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Extended Forecast Discussion
(Caution: Version displayed is not the latest version. - Issued 1904Z Sep 26, 2023)
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Extended Forecast Discussion
NWS Weather Prediction Center College Park MD
304 PM EDT Tue Sep 26 2023

Valid 12Z Fri Sep 29 2023 - 12Z Tue Oct 03 2023


An amplified trough is forecast to develop over the western U.S.
while increasing ridging shifts into the East.  Convective rains
are possible near a lingering front along southern New England
coast Friday into Saturday but with a high degree of uncertainty. 
Meanwhile, portions of Minnesota could receive heavy rain ahead of
a front where it has been wetter than average this past week.  As
the amplified trough is forecast to close off into a large upper
low in the western U.S., higher elevation snows can be expected
over portions of the northern Rockies, while moderate to possibly
locally heavy rains are forecast for the lower-elevations from
areas of the Great Basin to portions of Montana Sunday and Monday.

...Guidance Evaluation/Predictability Assessment...

The ensemble means from the GEFS, ECMWF, and CMC show rather good
agreement with the synoptic pattern evolution over mainland U.S.
through Day 7.  Deterministic guidance from the GFS and ECMWF are
rather similar as well, except near the East Coast where
differences in the placement of the heavy rain near the southern
New England coast are quite noticeable.  The ECMWF, as well as the
EC mean, has been favoring a more northward intrusion of the heavy
rain into southern New England compared with the GFS/GEFS, which
may be attributed to a stronger upper trough that tends to amplify
a surface inverted trough/front together with formation of low
pressure waves.  Meanwhile, agreement remains very good with the
closing/cut off low over the West and ridging over the
east-central CONUS. The CMC shows a weaker surface ridge and upper
trough along the East Coast but similar to the EC and GFS
elsewhere.  A 40% blend of the 00Z ECMWF/00Z EC mean, 40% 06Z
GFS/06Z GEFS, and 20% from the 00Z CMC/CMC mean was used to
composed this morning's WPC medium-range forecasts, with higher
percentages from the ensemble means for Days 6/7.

...Weather/Hazards Highlights...

A stalled front over the Florida should progress southward as a
frontal wave forms to their east, progressing past Bermuda ahead
of a progressive and positively tilted upper level trough.  For
Day 4/Friday into Saturday morning, the excessive rainfall outlook
continues to have portions of Florida in the Marginal Risk as
instability lurks nearby across the very warm subtropical north
Atlantic and Gulf of Mexico, the 850 hPa slice of a front helps
focus activity, precipitable water values at or above 2.25", and
some enhanced cooler east-northeast flow aloft all conspire to
potentially leading to efficient showers and thunderstorms.  Since
the signal for heavy rainfall across the coastal Mid-Atlantic,
southern New England, and North Woods of MN has come up and there
appears to be instability available along nearby
fronts/convergence zones and precipitable water values are up in
the 1.25-1.5" range, went ahead and added a couple more Marginal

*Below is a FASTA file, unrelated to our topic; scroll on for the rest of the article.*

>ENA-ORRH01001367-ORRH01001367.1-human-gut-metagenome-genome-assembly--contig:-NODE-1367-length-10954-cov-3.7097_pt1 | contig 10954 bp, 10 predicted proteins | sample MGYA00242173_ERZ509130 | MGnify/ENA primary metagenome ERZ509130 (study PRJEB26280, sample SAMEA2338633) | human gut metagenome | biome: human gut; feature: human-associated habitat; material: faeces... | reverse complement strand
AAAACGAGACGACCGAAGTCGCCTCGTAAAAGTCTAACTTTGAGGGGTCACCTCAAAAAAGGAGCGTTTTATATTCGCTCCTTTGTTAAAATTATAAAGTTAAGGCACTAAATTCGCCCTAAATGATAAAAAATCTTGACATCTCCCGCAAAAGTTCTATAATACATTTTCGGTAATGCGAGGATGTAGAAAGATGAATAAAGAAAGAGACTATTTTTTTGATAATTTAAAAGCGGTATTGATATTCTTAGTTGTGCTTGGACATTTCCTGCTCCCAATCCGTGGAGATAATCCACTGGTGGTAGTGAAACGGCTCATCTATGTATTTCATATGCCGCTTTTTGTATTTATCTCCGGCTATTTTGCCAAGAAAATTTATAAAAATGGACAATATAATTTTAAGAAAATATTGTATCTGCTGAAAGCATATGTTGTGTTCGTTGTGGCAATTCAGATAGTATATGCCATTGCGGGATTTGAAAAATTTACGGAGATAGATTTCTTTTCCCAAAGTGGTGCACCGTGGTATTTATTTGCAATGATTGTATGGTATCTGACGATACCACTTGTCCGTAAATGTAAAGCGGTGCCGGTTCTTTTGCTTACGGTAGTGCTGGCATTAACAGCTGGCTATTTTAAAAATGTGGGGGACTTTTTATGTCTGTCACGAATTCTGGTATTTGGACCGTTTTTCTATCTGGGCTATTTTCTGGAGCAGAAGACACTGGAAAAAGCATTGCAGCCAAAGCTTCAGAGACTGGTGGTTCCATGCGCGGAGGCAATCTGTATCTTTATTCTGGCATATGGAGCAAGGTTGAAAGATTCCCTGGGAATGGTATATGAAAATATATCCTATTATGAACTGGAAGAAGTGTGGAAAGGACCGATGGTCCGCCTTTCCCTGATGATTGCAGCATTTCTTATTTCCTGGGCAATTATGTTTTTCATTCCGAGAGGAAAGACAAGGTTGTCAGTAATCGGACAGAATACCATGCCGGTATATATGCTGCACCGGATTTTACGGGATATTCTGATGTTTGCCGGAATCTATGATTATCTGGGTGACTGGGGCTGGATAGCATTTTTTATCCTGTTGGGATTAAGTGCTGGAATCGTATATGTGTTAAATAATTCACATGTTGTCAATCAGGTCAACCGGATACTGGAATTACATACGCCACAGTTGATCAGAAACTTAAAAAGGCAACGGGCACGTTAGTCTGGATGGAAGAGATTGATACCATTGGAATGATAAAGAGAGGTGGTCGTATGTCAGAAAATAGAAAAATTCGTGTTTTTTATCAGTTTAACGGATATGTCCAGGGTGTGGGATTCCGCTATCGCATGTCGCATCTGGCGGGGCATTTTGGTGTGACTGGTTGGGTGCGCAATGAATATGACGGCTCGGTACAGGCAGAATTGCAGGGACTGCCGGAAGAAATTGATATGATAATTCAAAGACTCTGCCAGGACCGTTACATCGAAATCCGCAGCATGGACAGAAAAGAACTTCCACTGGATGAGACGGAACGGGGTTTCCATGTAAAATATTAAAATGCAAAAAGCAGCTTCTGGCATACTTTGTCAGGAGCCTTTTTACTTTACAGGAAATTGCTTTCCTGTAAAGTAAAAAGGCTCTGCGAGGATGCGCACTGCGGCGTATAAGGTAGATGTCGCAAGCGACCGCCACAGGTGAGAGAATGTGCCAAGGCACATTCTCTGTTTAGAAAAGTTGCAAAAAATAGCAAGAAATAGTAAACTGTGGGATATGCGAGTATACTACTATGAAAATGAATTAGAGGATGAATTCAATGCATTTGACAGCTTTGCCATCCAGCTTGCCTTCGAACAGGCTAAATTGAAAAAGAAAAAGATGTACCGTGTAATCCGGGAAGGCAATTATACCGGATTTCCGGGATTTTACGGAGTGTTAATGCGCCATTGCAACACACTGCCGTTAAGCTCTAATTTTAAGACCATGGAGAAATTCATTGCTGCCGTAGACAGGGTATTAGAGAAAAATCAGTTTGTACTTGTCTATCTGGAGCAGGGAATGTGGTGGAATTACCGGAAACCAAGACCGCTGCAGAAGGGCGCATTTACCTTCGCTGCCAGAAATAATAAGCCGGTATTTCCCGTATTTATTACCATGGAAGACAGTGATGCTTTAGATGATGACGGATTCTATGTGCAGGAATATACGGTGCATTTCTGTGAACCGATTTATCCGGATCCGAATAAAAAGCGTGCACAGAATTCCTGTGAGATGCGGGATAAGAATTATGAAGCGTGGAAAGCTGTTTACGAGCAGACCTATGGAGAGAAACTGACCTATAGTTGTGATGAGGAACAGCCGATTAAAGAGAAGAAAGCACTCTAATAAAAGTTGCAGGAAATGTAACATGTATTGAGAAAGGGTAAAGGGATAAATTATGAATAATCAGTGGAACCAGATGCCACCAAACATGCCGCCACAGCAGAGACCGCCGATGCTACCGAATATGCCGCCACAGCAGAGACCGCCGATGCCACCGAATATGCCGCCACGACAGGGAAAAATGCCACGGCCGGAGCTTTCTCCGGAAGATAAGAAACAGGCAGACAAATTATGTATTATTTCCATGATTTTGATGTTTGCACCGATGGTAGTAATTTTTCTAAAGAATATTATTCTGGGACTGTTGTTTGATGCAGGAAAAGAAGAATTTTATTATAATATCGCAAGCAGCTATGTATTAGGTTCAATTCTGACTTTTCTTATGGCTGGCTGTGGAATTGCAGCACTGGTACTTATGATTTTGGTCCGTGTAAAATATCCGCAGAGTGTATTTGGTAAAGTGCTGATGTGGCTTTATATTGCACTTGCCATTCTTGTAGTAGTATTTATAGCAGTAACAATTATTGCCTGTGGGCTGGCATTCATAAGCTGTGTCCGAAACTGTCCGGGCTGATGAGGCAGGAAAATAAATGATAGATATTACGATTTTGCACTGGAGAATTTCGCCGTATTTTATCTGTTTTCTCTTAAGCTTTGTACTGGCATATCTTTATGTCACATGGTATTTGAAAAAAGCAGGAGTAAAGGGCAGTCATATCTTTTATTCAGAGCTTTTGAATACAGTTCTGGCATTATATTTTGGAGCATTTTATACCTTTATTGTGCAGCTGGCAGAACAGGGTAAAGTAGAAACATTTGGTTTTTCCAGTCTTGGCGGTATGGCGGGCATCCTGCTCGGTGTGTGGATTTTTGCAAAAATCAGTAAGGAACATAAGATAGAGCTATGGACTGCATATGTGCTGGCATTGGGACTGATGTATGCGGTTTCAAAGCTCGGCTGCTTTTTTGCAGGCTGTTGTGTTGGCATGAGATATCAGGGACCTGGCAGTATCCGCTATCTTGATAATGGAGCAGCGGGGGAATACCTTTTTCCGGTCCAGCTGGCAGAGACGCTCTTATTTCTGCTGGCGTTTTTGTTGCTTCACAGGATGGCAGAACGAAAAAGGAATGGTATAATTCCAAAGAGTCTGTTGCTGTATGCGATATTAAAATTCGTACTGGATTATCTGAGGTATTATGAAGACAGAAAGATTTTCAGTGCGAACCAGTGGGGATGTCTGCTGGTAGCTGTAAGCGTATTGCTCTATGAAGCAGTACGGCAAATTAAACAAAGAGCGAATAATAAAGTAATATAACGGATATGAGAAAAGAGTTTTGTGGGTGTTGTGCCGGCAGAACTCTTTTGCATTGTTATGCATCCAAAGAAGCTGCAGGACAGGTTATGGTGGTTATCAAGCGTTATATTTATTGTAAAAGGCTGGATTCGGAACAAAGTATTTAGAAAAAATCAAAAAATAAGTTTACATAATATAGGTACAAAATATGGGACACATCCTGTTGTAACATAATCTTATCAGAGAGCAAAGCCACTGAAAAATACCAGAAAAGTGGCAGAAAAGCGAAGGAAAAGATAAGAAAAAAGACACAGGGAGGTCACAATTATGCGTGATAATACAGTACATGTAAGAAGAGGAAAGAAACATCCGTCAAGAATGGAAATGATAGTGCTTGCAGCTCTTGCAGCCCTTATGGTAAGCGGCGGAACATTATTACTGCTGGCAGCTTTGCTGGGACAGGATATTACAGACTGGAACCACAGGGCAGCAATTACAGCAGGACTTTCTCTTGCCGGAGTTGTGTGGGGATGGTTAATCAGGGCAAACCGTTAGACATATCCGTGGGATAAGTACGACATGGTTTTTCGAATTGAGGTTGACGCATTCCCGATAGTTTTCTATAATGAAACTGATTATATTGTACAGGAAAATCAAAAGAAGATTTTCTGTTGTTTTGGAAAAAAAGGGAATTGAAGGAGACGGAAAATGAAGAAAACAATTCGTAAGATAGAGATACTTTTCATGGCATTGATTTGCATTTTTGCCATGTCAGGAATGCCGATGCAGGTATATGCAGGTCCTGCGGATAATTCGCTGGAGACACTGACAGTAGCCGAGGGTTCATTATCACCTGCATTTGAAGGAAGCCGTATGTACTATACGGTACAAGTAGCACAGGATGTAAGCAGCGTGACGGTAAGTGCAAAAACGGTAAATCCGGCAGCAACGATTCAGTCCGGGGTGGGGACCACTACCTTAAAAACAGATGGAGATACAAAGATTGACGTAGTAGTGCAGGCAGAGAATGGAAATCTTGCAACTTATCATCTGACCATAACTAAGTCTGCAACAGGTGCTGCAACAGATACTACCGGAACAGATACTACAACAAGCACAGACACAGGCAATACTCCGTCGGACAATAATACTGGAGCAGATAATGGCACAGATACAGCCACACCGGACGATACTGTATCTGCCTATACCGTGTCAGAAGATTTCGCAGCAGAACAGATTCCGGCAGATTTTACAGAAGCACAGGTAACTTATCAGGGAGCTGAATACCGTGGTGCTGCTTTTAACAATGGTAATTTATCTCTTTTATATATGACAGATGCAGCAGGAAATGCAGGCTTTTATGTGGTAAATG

Risks to cover the excessive rainfall possibility.  The risk areas
generally cover regions where rainfall this past week has been a
bit above average, leaving them more sensitive than usual.

For Day 5/Saturday into Sunday morning, the signal for heavy
rainfall across portions of the FL peninsula continues due to
instability from the very warm subtropical north Atlantic and Gulf
of Mexico, precipitable water values over 2.25", the 850 hPa slice
of the front shifting slowly southward while helping to focus
activity, and enhanced east-northeast flow just behind it
advecting some cooler air aloft all potentially leading to
efficient showers and thunderstorms, so added a Marginal Risk
area.  The risk area covers regions where rainfall this past week
has been a bit above average, leaving the areas more sensitive
than usual.

A Marginal area has been introduced over the southern High Plains
on Day 5 given better model agreement for convection to develop
ahead of a lee-side trough.

A digging western trough will close into a cut off low centered
over the Great Basin this weekend and will focus moderate precip
over the Intermountain West through northern Rockies, and northern
High Plains.  Snow at higher elevation becomes increasingly
favored with time across the Northern Rockies as the upper level
low develops and it cools off aloft.  Portions of central Montana
appear to have some instability available to their east and enough
moisture to wonder about excessive rainfall, the signal is not
strong enough for a Marginal Risk at this time. 

Increased ridging over the center of the country and troughing
across the West, will slowly shift temperatures of 10 to 15
degrees above normal east across the Central Plains through the
Great Lakes with temperatures below normal expanding from the
Northwest to across the West. Below normal temperatures over the
Mid-Atlantic States can be expected into Friday before moderating
on approach of the ridge axis.


Additional 3-7 Day Hazard information can be found on the WPC
medium range hazards outlook chart at:
No significant hazards are expected over the CONUS during this
forecast period.

WPC medium range 500mb heights, surface systems, weather grids,
quantitative precipitation forecast, excessive rainfall outlook,
winter weather outlook probabilities, heat indices and Key
Messages are at: